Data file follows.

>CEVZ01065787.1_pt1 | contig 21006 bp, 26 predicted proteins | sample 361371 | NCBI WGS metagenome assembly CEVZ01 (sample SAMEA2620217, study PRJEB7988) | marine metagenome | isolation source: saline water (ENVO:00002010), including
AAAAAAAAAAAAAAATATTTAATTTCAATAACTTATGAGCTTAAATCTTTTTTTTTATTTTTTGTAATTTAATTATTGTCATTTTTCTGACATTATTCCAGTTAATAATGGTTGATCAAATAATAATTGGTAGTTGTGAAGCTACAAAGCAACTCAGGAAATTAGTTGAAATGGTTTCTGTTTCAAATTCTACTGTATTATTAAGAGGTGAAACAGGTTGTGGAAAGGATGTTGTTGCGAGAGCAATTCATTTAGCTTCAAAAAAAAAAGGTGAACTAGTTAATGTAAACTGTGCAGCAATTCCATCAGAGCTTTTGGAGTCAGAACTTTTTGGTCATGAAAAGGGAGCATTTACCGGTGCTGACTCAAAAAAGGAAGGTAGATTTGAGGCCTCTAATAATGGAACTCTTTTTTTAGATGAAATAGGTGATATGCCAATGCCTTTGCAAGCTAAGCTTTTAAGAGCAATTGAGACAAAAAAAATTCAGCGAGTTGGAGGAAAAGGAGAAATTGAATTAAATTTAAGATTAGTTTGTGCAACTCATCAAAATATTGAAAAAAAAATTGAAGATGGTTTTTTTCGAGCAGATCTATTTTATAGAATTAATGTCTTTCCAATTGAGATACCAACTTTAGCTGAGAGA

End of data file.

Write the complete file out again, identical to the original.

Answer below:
>CEVZ01065787.1_pt1 | contig 21006 bp, 26 predicted proteins | sample 361371 | NCBI WGS metagenome assembly CEVZ01 (sample SAMEA2620217, study PRJEB7988) | marine metagenome | isolation source: saline water (ENVO:00002010), including
AAAAAAAAAAAAAAATATTTAATTTCAATAACTTATGAGCTTAAATCTTTTTTTTTATTTTTTGTAATTTAATTATTGTCATTTTTCTGACATTATTCCAGTTAATAATGGTTGATCAAATAATAATTGGTAGTTGTGAAGCTACAAAGCAACTCAGGAAATTAGTTGAAATGGTTTCTGTTTCAAATTCTACTGTATTATTAAGAGGTGAAACAGGTTGTGGAAAGGATGTTGTTGCGAGAGCAATTCATTTAGCTTCAAAAAAAAAAGGTGAACTAGTTAATGTAAACTGTGCAGCAATTCCATCAGAGCTTTTGGAGTCAGAACTTTTTGGTCATGAAAAGGGAGCATTTACCGGTGCTGACTCAAAAAAGGAAGGTAGATTTGAGGCCTCTAATAATGGAACTCTTTTTTTAGATGAAATAGGTGATATGCCAATGCCTTTGCAAGCTAAGCTTTTAAGAGCAATTGAGACAAAAAAAATTCAGCGAGTTGGAGGAAAAGGAGAAATTGAATTAAATTTAAGATTAGTTTGTGCAACTCATCAAAATATTGAAAAAAAAATTGAAGATGGTTTTTTTCGAGCAGATCTATTTTATAGAATTAATGTCTTTCCAATTGAGATACCAACTTTAGCTGAGAGA